Currently, such a special stamp – called apostille – is needed to prove the authenticity of a document. Legalisation is required to certify that the signatures on it are genuine. The Commission is also proposing that non-certified copies and non-certified translations should be accepted alongside the original document.
The proposals provide safeguards against fraud. A national authority which has a reasonable doubt about a document will be able to verify its authenticity directly with the authorities that issued it via the existing Internal Market Information System (IMI) – a mechanism established by the Commission and already in use in other areas such as patient rights or cash-in-transit.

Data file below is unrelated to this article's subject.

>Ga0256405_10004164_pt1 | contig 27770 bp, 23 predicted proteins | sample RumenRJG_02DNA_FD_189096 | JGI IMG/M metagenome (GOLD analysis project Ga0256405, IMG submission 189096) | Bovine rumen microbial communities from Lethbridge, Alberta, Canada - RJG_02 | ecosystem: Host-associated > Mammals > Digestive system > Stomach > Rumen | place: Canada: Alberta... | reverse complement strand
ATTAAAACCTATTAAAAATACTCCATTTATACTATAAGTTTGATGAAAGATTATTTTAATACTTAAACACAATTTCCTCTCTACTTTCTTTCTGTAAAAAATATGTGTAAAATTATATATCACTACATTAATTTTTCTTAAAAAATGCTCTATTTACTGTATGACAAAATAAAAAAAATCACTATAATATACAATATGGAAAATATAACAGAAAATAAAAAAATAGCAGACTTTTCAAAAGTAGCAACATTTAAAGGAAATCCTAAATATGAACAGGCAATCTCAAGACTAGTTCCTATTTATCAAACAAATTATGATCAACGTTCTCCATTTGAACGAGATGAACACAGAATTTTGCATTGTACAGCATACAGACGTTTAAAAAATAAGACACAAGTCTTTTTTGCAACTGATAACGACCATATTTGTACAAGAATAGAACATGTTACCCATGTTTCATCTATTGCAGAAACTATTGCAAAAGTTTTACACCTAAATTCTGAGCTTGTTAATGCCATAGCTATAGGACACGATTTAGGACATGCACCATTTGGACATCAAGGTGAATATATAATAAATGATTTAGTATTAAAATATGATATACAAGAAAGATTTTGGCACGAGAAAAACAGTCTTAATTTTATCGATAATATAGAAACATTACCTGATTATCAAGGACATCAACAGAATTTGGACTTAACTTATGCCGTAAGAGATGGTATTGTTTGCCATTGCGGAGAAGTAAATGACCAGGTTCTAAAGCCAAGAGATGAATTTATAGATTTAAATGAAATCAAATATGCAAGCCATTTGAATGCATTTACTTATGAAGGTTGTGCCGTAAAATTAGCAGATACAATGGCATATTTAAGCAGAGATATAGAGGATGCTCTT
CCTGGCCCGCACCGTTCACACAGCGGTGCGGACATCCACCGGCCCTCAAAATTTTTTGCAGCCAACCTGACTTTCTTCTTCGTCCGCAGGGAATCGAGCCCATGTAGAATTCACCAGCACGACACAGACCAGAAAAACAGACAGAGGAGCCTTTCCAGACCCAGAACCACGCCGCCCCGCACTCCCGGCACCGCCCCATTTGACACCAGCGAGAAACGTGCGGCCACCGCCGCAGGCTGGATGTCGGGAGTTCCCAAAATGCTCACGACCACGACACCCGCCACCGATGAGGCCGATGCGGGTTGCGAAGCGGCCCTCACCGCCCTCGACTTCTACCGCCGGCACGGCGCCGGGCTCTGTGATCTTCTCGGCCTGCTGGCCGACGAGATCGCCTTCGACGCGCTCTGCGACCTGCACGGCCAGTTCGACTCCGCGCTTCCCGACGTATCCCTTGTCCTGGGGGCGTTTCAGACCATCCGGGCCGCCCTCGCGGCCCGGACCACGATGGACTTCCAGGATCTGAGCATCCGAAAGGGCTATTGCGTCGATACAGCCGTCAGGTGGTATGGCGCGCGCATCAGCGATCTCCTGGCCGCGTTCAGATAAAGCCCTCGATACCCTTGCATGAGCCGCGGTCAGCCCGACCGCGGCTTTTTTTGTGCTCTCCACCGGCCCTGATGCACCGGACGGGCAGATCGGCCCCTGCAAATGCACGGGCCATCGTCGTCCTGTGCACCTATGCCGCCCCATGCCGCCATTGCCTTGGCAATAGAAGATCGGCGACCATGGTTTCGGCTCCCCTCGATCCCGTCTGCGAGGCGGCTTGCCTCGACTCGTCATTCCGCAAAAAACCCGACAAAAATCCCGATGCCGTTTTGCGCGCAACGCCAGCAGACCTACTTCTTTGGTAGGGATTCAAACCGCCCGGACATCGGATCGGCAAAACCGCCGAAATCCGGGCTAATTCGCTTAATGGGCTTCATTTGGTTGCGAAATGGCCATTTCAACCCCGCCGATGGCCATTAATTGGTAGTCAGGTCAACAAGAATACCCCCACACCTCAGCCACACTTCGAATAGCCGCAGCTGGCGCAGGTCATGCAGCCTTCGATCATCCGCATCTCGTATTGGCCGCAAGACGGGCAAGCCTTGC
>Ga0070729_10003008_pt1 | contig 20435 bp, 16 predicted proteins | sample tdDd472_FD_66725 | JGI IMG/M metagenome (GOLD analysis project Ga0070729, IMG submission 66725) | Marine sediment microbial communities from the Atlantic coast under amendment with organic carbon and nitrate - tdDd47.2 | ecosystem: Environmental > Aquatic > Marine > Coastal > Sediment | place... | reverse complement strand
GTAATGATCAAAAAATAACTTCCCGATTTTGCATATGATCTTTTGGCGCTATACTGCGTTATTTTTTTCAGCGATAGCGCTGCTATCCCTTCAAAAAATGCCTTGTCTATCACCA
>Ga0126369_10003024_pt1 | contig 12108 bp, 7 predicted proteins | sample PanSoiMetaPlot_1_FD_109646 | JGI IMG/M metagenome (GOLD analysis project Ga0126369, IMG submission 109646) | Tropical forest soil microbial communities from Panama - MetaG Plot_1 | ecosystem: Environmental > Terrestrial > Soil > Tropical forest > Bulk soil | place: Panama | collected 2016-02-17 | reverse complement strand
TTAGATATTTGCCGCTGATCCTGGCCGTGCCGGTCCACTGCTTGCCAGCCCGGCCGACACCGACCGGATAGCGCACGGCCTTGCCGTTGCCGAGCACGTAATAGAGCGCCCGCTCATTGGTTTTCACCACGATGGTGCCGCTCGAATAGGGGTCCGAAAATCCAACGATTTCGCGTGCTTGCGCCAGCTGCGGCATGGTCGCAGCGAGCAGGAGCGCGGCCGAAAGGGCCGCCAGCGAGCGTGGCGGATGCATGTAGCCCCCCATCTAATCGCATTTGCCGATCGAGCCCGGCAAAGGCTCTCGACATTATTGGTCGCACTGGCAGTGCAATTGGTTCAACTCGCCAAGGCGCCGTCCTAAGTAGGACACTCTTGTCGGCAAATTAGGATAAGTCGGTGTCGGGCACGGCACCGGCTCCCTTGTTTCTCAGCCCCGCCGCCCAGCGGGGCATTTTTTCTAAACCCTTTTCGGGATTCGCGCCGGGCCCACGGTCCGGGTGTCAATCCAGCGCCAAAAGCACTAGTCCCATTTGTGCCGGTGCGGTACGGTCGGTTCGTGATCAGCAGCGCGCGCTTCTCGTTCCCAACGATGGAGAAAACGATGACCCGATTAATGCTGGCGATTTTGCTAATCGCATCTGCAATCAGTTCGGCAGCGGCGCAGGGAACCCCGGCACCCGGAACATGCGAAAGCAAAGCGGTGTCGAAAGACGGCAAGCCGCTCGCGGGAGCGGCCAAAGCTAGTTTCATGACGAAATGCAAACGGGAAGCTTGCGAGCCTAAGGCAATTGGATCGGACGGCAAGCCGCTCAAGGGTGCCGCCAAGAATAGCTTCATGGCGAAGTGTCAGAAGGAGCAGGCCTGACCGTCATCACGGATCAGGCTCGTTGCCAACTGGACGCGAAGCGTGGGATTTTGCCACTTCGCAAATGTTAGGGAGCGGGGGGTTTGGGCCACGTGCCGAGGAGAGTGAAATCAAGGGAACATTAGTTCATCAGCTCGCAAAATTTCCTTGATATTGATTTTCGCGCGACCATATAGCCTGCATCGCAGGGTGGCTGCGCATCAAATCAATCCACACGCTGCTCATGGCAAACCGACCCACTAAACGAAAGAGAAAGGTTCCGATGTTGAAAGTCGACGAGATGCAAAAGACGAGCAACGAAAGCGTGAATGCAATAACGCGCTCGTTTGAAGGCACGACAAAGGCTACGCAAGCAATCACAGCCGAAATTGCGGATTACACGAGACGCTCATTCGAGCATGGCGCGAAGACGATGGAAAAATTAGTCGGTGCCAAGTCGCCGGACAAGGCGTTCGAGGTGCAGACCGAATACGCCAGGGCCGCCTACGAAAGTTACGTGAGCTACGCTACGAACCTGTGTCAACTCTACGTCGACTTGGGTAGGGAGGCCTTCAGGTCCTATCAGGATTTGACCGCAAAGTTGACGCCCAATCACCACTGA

Typical examples of documents currently affected by certification formalities include:
- Civil status records (e.g. documents relating to birth, death, marriage and registered partnership);
- Documents relating to residence, citizenship and nationality;
- Documents relating to real estate;
- Documents relating to legal status and representation of a company or other undertaking;
- Documents relating to intellectual property rights;
- Documents proving the absence of a criminal record